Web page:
Larry Neely (Albuquerque, New Mexico)
Barbara Burnham (Farmington, New Mexico)
Hope Coslett (Seguin, Texas)

SPONSORS were Louise Lyons (deceased), Kenneth Woodrum (deceased), Alfred Maxey, Joan Larson, M. W. Ammon (deceased?), and Alma Humphrey.

Ah – the 1950s . . . football, basketball, and softball games, track meets, pep rallies, sock hops, Chinese fire drill, swimming in Jackson Lake, broken hearts, proms, going steady, breaking up, college applications, piling in dad’s car to ‘cruise’ main street, meeting at the Chicken Shack or the Chicken Hut, kidnap breakfasts, slumber parties on and on – the memories flow.

THEN: Vietnam.  We grew up.  We grew up.

Physical Education in the 1950s

Is physical education still called physical education?  Is it different in 2009 than it was in the 1950s?  I would imagine that it is.

“Physical education is the study, practice, and appreciation of the art and science of human movement.” (Harrison, Blakemore, and Buck, p. 15)

“Elementary school physical education in the 1950s espoused the aims of complete education through programs which emphasized mastery of skills in games, sports, dance, and similar activities.”

There were some excellent girl athletes in our school (I was definitely not one of them), however I don’t recall that we really had competitive sports for girls.  The physical education classes provided for games such as basketball and softball.

If I remember correctly, our classes were called “Physical education and health” classes.  The health class is where we were taught proper hygiene, the birds and the bees, etc.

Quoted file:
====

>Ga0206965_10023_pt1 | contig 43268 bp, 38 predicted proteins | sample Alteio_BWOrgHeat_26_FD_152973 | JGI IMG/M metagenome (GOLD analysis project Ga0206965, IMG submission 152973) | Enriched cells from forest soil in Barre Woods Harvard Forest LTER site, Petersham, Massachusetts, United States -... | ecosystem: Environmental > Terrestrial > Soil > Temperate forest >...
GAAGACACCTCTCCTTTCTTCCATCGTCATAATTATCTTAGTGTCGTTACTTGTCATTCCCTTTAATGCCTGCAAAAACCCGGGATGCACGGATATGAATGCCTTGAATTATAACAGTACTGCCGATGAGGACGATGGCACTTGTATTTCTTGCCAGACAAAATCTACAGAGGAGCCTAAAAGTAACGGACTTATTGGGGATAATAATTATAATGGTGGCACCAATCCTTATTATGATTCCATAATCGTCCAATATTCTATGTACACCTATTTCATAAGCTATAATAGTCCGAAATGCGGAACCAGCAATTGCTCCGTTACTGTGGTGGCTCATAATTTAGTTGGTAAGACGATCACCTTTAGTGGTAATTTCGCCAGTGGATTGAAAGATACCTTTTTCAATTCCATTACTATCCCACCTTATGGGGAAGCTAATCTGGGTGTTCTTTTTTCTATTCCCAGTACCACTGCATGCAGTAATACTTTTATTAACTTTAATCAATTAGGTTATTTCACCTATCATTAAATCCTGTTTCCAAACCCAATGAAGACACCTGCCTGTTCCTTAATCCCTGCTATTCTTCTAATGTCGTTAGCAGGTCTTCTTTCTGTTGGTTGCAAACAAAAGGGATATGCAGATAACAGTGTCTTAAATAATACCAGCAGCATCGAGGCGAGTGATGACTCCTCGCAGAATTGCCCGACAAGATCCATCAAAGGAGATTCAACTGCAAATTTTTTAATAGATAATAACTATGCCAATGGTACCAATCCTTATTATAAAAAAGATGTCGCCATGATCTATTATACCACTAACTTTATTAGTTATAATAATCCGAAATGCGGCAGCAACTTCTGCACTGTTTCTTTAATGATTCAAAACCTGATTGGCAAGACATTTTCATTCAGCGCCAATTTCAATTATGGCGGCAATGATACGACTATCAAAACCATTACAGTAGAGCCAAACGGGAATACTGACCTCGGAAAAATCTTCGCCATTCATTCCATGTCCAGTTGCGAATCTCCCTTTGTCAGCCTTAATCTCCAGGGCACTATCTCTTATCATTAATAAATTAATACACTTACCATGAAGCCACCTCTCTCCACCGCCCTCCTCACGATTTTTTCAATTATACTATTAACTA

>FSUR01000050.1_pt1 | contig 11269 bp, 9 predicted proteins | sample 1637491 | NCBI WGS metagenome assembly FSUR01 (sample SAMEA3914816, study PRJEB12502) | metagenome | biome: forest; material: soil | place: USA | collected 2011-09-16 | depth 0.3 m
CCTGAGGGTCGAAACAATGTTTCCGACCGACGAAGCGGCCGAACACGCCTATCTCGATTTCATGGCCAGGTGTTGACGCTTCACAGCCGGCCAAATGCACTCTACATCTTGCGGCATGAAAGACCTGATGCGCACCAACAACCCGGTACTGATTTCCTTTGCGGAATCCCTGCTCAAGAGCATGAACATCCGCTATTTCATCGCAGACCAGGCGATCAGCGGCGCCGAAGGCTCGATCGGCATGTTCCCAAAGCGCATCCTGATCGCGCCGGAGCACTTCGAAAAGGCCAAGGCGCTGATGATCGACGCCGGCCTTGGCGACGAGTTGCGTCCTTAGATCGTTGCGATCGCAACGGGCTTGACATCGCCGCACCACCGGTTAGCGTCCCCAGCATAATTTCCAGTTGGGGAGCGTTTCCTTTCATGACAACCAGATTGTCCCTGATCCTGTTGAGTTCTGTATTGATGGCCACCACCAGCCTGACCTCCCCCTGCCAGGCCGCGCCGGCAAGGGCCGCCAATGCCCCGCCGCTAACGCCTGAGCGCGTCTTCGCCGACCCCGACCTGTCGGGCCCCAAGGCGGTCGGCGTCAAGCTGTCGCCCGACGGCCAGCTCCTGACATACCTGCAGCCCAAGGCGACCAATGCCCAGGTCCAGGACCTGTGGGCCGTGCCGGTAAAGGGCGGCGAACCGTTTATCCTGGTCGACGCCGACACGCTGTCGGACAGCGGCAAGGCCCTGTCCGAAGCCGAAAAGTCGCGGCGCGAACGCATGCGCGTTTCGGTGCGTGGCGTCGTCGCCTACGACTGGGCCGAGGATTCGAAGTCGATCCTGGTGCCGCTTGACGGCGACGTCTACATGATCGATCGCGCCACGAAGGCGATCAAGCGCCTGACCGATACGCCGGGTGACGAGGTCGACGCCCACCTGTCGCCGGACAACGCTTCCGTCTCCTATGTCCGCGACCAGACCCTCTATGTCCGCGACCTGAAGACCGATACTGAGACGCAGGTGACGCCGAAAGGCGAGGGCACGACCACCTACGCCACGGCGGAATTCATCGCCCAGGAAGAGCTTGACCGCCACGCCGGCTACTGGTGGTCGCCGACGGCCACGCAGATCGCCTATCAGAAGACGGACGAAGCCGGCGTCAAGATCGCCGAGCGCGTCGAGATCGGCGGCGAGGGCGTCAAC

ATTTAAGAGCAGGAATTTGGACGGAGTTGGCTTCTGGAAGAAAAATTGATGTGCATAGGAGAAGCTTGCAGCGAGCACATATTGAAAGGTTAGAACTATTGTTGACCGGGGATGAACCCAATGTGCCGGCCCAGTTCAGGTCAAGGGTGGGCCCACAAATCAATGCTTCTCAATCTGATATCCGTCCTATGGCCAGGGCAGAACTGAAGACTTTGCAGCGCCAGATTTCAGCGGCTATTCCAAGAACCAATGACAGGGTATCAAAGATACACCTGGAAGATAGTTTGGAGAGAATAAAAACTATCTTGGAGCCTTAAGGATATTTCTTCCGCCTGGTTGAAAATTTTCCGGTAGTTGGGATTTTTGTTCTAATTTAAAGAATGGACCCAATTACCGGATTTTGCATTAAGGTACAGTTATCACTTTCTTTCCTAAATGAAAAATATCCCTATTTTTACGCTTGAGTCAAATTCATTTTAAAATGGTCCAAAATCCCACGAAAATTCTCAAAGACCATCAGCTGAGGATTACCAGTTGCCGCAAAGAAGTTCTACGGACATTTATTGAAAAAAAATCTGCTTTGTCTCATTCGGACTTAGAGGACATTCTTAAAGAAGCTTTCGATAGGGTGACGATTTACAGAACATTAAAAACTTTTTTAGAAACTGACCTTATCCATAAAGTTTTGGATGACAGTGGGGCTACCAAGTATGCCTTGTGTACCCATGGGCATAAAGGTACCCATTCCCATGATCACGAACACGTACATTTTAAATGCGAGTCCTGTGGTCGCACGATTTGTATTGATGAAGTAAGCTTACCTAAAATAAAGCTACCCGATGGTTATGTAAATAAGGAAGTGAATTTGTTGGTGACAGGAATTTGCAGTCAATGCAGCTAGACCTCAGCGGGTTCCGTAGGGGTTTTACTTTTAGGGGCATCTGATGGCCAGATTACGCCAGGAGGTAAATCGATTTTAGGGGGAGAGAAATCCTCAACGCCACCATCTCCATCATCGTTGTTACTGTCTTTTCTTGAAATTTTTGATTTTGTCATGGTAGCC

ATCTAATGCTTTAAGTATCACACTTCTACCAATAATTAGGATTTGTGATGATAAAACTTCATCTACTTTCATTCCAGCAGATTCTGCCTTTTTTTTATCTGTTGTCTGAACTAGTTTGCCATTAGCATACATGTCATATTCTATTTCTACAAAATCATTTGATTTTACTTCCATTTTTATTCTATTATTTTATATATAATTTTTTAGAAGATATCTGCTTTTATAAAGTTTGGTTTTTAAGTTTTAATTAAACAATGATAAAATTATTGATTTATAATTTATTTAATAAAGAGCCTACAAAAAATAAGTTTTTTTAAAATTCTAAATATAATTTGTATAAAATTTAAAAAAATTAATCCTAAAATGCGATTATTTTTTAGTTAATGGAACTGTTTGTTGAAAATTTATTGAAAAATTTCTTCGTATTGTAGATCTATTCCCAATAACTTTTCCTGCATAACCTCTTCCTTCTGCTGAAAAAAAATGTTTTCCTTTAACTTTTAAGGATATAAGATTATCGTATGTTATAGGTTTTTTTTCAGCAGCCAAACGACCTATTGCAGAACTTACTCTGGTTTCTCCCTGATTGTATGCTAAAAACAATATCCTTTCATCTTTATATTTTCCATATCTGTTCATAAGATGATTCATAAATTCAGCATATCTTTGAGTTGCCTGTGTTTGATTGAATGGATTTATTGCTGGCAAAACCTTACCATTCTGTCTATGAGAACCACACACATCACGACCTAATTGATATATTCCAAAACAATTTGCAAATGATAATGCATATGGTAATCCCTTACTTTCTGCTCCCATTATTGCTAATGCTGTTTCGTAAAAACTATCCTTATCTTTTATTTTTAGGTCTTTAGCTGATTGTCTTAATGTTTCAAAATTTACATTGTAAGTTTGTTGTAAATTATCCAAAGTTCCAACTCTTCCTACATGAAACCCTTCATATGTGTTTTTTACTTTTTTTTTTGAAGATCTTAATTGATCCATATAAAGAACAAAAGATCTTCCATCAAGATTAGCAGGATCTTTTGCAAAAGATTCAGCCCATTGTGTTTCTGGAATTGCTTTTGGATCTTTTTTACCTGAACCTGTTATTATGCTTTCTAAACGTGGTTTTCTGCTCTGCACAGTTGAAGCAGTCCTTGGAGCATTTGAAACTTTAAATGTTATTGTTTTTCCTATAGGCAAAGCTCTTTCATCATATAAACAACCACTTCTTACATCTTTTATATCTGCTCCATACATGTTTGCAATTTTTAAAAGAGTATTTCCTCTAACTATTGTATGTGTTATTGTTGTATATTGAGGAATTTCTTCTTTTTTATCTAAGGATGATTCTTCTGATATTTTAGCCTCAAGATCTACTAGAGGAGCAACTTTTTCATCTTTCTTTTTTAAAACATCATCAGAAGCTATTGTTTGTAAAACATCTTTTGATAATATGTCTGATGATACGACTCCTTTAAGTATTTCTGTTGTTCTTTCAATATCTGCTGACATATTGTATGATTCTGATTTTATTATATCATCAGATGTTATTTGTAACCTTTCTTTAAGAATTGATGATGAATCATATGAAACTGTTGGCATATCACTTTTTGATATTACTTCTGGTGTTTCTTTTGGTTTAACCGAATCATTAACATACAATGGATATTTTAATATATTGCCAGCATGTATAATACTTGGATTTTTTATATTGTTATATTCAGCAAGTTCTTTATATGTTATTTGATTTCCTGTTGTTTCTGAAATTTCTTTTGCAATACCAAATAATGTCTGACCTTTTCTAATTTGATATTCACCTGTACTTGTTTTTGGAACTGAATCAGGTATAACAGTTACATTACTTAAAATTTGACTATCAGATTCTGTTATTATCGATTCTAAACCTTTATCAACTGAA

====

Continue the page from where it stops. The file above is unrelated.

The physical education class was for movement, i.e., calisthenics, softball, and basketball.  I don’t recall playing volleyball or any track-running activities.  However, I had no athletic prowess whatsoever so perhaps I just don’t remember some of what was taught.

Some Tucumcari photos posted on Life in Seguin and Other Aimless Musings.

Brownie Troop 4

Identified the girls in Brownie Troop 4 (photo on “The Tucumcari Years,”  Life in Seguin and Other Aimless Musings):

back row: ( left to right) Carman Opedocia, Patsy Marie Hale, Marie Clark, Jerry Sue Rusk, Oudia Tredway, Mrs. J. A. Allen, Patricia Ann Sanders, Addie Louise Heffington, Patricia Ann C de Baca, Mary Bonds, Marian Ward, Hope Coslett

front row: (left to right) Nancy Cherry, Virginia Thaxton, Helen Marie Gordon, Sandra Jernigan, Glynda Jo Morris, DeLoris Valverdia, Curbie Fay Crocker, Kay Jernigan, Marilyn Allen, Janice Fullford

It is likely that I’ve mis-spelled some of the names.  Apologies.

My we were so very very young.

Rattler Reunions

I really should have dated my Tucumcari photos (and all of my photos – as well as writing who is in the picture).  A little too late to think about that for these older Tucumcari photographs.

Posting on Life in Seguin and Other Aimless Musings some of the Rattler Reunion photographs.  I’m ashamed that I can’t recall the date of the reunion in that posting.  I rather doubt it was 1985 (although the clipping is that date).

Betty Martinez and Tommy Dean Fullerton have died since that reunion photograph was taken.  It won’t ever be the same when we all get together.  Betty died in 1999 and Tommy Dean in 1997 (I think that is correct).

Tommy Dean and his brother Ron attended every class reunion, I believe.  Ron died February 2000 in Shreveport, Louisiana.  God – we miss these classmates.

Tucumcari Classmates

Infrequently I would see some of my Tucumcari friends at state functions such as FHA (Future Homemakers of America – I am now such a Creature!), Commercial Club competitions, high school football games (not that often though since the Farmington {in the Four Corners area of New Mexico}  and Tucumcari teams were in different divisions), Student Council, etc.

In 1955 at Girls State I was delighted to see Sandra Snider and Mahota Mitchell.  Of course, we were kept so very busy, there wasn’t much time for visiting.  Don’t believe I snapped any pictures of Sandra but happened to be passing by (camera in tow of course) when the Girls State photographer had lined up the city to which Mahota Mitchell belonged and I took that opportunity to take a picture.